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Writing the Summary: When writing the summary there are three main requirements:
1. The summary should cover the original as a whole.
2. The material should be presented in a neutral fashion.
3. The summary should be a condensed version of the material, presented in your own words.
* * Also do not include anything that does not appear in the original. (Do not include your own comments or evaluation.)
** And be sure to identify your source.
A patent is an exclusive right to use an invention for a certain period of time,
which is given to an inventor as compensation for disclosure of an invention.
Although it would be beneficial for the world economy to have uniform patent laws,
each country has its own laws designed to protect domestic inventions and safeguard
technology. Despite widespread variation, patent laws generally fall under one of two
principles: the first-to-file and first-to invent. The first-to-file principle awards a
patent to the person or institution that applies for a patent first, while the first-to invent
principle grants the patent to the person or institution that was first to invent –
and can prove it. Most countries have adopted the first-to-file system. However,
the United States maintains a first-to-invent system, despite obvious shortcomings. A result of countries employing different patent law principles is inconsistency of patent ownership.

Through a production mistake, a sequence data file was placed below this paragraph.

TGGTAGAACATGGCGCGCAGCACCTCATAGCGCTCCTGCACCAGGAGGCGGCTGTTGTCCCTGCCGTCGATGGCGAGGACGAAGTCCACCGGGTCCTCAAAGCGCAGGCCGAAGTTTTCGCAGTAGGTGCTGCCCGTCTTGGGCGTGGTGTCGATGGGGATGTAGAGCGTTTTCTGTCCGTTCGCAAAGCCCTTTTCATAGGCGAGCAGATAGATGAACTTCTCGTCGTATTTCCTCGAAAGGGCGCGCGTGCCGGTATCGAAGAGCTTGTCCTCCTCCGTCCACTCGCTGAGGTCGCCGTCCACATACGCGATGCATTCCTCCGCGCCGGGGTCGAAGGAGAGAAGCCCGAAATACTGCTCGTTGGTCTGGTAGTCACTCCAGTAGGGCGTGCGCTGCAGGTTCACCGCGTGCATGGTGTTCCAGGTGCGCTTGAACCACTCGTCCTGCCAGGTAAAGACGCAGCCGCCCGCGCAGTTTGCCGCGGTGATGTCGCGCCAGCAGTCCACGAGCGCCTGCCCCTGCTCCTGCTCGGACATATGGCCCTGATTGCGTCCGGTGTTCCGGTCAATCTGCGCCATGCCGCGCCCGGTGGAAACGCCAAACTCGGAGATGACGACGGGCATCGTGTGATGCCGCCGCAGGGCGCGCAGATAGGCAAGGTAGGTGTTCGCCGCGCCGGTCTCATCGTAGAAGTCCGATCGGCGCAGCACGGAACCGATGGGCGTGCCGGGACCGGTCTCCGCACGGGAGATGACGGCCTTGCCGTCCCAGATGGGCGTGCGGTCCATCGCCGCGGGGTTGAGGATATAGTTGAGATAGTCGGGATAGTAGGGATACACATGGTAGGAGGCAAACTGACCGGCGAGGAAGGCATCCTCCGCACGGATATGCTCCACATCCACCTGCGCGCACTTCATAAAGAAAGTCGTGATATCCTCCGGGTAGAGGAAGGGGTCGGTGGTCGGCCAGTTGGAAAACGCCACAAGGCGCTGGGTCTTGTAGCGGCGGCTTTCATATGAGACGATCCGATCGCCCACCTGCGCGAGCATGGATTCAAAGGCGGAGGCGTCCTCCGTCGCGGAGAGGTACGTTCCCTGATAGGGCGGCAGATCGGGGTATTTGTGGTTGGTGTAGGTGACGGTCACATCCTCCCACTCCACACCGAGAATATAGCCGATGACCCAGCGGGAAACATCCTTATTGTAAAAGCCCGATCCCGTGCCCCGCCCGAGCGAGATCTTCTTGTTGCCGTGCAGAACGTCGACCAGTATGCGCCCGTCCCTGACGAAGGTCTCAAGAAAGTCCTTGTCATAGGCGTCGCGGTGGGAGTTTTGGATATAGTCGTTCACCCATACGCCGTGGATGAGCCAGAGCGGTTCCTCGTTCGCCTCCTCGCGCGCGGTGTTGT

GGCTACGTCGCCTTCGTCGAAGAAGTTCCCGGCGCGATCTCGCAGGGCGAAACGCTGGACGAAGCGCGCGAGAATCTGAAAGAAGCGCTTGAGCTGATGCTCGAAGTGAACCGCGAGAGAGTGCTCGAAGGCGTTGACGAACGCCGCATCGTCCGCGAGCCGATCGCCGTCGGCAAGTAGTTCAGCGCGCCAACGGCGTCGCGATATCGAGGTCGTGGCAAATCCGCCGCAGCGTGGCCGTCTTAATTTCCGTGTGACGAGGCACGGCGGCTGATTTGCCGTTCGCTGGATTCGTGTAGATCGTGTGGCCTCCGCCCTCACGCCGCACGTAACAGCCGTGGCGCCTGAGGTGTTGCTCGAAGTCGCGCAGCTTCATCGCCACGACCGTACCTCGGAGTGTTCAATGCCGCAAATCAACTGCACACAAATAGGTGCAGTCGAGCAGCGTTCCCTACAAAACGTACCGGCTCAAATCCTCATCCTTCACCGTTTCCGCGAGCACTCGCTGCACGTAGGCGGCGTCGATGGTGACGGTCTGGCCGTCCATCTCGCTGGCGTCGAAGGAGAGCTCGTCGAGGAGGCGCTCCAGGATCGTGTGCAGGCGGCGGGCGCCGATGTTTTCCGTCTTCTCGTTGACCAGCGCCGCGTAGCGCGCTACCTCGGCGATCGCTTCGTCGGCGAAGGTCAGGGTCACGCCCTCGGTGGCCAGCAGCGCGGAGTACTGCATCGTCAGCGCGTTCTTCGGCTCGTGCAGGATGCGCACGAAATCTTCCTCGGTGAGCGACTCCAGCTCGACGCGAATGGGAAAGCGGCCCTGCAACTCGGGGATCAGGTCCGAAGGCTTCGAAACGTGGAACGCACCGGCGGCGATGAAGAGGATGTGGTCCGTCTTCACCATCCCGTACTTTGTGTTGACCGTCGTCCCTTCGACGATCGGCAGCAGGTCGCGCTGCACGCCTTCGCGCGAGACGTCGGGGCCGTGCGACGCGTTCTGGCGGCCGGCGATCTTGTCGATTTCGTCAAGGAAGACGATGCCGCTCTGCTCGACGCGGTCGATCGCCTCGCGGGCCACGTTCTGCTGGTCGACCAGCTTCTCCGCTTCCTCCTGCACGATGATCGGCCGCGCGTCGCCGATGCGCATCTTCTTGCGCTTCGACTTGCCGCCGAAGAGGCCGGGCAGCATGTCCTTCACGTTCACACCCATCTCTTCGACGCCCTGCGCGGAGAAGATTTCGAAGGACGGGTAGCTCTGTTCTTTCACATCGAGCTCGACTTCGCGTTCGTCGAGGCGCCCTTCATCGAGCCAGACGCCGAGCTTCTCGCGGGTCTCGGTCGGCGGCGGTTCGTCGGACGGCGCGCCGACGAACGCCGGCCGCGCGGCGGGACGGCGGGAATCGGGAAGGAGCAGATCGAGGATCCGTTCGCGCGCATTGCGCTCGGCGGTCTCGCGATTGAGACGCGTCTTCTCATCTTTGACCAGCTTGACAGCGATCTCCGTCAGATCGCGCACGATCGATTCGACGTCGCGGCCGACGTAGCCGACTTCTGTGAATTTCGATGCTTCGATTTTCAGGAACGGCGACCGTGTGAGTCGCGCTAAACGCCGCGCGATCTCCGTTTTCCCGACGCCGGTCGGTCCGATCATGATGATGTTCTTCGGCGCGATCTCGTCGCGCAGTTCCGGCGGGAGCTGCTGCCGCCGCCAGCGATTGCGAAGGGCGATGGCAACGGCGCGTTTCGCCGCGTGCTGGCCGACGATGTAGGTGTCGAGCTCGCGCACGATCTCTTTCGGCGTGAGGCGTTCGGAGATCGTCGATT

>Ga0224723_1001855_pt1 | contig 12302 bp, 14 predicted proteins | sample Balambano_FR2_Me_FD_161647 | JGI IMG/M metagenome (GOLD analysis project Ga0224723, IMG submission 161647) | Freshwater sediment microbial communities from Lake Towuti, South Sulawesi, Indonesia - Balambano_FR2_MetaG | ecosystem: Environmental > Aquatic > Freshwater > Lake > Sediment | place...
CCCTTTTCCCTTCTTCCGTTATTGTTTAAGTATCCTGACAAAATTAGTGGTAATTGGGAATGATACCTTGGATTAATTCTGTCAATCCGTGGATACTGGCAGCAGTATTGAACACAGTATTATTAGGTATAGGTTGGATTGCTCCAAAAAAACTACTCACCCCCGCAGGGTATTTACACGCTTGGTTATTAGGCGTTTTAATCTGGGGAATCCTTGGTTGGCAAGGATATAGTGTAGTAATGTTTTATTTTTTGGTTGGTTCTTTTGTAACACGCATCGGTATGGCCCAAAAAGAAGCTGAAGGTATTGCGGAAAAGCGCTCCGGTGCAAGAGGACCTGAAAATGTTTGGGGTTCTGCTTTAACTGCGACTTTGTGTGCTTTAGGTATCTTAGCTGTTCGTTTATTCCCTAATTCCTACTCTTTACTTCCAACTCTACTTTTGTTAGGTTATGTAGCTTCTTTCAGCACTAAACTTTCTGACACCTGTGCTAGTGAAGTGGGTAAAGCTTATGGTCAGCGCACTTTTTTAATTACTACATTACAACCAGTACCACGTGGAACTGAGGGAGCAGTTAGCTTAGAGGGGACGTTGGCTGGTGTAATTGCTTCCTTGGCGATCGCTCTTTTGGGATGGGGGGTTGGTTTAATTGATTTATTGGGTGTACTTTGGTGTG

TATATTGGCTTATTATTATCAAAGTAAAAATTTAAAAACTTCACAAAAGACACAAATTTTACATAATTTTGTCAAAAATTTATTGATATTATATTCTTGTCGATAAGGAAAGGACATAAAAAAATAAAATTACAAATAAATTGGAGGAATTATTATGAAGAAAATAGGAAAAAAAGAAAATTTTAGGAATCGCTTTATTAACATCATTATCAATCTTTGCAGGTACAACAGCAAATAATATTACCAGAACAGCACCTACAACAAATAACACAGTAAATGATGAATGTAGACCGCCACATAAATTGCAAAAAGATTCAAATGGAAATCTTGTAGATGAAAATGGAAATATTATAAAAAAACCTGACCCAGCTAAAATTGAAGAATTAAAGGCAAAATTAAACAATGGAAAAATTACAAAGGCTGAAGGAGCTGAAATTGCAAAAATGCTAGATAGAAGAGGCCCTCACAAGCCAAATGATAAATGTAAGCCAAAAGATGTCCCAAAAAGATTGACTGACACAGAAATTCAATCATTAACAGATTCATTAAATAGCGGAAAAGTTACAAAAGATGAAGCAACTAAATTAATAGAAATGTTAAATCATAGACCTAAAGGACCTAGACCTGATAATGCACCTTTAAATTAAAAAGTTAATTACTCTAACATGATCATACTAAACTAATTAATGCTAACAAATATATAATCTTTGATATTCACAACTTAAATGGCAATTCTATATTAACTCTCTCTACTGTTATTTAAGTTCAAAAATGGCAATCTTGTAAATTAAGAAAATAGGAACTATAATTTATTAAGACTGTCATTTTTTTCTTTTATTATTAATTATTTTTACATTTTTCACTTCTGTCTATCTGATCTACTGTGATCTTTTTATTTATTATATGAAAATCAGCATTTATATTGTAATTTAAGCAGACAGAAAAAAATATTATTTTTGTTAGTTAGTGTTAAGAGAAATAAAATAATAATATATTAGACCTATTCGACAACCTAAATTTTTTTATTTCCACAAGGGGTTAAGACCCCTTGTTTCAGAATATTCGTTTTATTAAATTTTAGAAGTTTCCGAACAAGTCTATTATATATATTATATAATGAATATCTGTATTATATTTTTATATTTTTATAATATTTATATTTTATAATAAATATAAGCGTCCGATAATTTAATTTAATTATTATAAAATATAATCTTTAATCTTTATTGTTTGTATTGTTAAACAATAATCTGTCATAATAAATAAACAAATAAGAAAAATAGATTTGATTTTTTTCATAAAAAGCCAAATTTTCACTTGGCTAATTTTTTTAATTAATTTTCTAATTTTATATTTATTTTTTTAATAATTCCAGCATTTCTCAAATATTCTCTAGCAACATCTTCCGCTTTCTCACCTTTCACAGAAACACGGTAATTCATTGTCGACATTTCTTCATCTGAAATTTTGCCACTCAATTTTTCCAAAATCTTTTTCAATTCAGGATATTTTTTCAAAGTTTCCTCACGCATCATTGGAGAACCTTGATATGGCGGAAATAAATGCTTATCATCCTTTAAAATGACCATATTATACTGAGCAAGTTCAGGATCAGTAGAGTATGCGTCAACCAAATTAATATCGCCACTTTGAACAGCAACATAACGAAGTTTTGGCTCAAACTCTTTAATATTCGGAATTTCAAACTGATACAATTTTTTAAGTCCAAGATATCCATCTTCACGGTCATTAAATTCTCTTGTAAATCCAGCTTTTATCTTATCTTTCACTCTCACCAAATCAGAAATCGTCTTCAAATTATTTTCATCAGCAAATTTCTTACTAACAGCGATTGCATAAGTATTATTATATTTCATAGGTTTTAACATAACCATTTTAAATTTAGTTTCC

Patent ownership is not recognized globally. On the contrary, ownership may
change depending on the country. It is not uncommon for an invention to have two
patent owners – one in the United States and one in the rest of the world. This unclear
ownership often has economic consequences. If a company is interested in using a patented invention, it may be unable to receive permission from both patent owners, which in turn may prevent manufacture of a particular product. Even if permission is received from both owners, pay royalties to both may be quite costly. In this case, if the invention is useful enough, a company may proceed and pass on the added cost to consumers.
International economic tension has also been increasing as a result of differing policies. Many foreign individuals and companies believe that they are at a serious disadvantage in the United States with regard to patent ownership because of the logistical difficulties in establishing first-to invent status. Further, failure of the United States to recognize patent ownership in other countries is in violation of the Paris Conventions on Industrial Properties, which requires all member nations to treat all patents equally. The conflict surrounding patents has prompted the World Intellectual Properties Organization (WIPO) to lobby for universality in patent laws. WIPO maintains that the first necessary step involves compelling the United States to reexamine its patent principle, taking into account the reality of a global economy. This push may indeed result in more global economic cooperation.